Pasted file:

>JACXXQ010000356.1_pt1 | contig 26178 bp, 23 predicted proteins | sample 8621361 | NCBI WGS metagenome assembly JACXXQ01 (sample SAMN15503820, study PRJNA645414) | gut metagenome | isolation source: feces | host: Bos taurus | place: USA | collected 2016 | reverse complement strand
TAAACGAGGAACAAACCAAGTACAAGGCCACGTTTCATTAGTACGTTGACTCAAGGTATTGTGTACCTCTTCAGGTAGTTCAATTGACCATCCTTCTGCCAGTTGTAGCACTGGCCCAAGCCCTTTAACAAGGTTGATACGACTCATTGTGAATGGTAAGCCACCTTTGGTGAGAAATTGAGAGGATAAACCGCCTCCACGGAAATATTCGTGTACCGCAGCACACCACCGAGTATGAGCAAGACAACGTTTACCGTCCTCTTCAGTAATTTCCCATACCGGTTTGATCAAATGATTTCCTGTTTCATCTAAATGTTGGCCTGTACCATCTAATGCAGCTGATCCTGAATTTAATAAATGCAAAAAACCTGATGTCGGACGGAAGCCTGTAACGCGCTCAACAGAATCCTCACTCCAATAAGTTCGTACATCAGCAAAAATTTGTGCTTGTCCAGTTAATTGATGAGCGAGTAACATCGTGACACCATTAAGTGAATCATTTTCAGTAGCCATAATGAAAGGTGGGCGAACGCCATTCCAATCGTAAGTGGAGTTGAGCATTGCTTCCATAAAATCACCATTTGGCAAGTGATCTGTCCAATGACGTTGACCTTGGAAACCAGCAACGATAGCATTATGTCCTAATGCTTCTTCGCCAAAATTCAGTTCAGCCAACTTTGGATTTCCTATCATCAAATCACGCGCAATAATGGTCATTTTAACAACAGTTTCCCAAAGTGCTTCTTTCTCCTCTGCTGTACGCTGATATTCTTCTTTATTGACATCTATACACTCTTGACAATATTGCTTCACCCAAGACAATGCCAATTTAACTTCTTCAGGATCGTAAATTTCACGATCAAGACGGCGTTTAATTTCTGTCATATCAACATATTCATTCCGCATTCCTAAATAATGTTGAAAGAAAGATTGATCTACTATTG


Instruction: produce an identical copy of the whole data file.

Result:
>JACXXQ010000356.1_pt1 | contig 26178 bp, 23 predicted proteins | sample 8621361 | NCBI WGS metagenome assembly JACXXQ01 (sample SAMN15503820, study PRJNA645414) | gut metagenome | isolation source: feces | host: Bos taurus | place: USA | collected 2016 | reverse complement strand
TAAACGAGGAACAAACCAAGTACAAGGCCACGTTTCATTAGTACGTTGACTCAAGGTATTGTGTACCTCTTCAGGTAGTTCAATTGACCATCCTTCTGCCAGTTGTAGCACTGGCCCAAGCCCTTTAACAAGGTTGATACGACTCATTGTGAATGGTAAGCCACCTTTGGTGAGAAATTGAGAGGATAAACCGCCTCCACGGAAATATTCGTGTACCGCAGCACACCACCGAGTATGAGCAAGACAACGTTTACCGTCCTCTTCAGTAATTTCCCATACCGGTTTGATCAAATGATTTCCTGTTTCATCTAAATGTTGGCCTGTACCATCTAATGCAGCTGATCCTGAATTTAATAAATGCAAAAAACCTGATGTCGGACGGAAGCCTGTAACGCGCTCAACAGAATCCTCACTCCAATAAGTTCGTACATCAGCAAAAATTTGTGCTTGTCCAGTTAATTGATGAGCGAGTAACATCGTGACACCATTAAGTGAATCATTTTCAGTAGCCATAATGAAAGGTGGGCGAACGCCATTCCAATCGTAAGTGGAGTTGAGCATTGCTTCCATAAAATCACCATTTGGCAAGTGATCTGTCCAATGACGTTGACCTTGGAAACCAGCAACGATAGCATTATGTCCTAATGCTTCTTCGCCAAAATTCAGTTCAGCCAACTTTGGATTTCCTATCATCAAATCACGCGCAATAATGGTCATTTTAACAACAGTTTCCCAAAGTGCTTCTTTCTCCTCTGCTGTACGCTGATATTCTTCTTTATTGACATCTATACACTCTTGACAATATTGCTTCACCCAAGACAATGCCAATTTAACTTCTTCAGGATCGTAAATTTCACGATCAAGACGGCGTTTAATTTCTGTCATATCAACATATTCATTCCGCATTCCTAAATAATGTTGAAAGAAAGATTGATCTACTATTG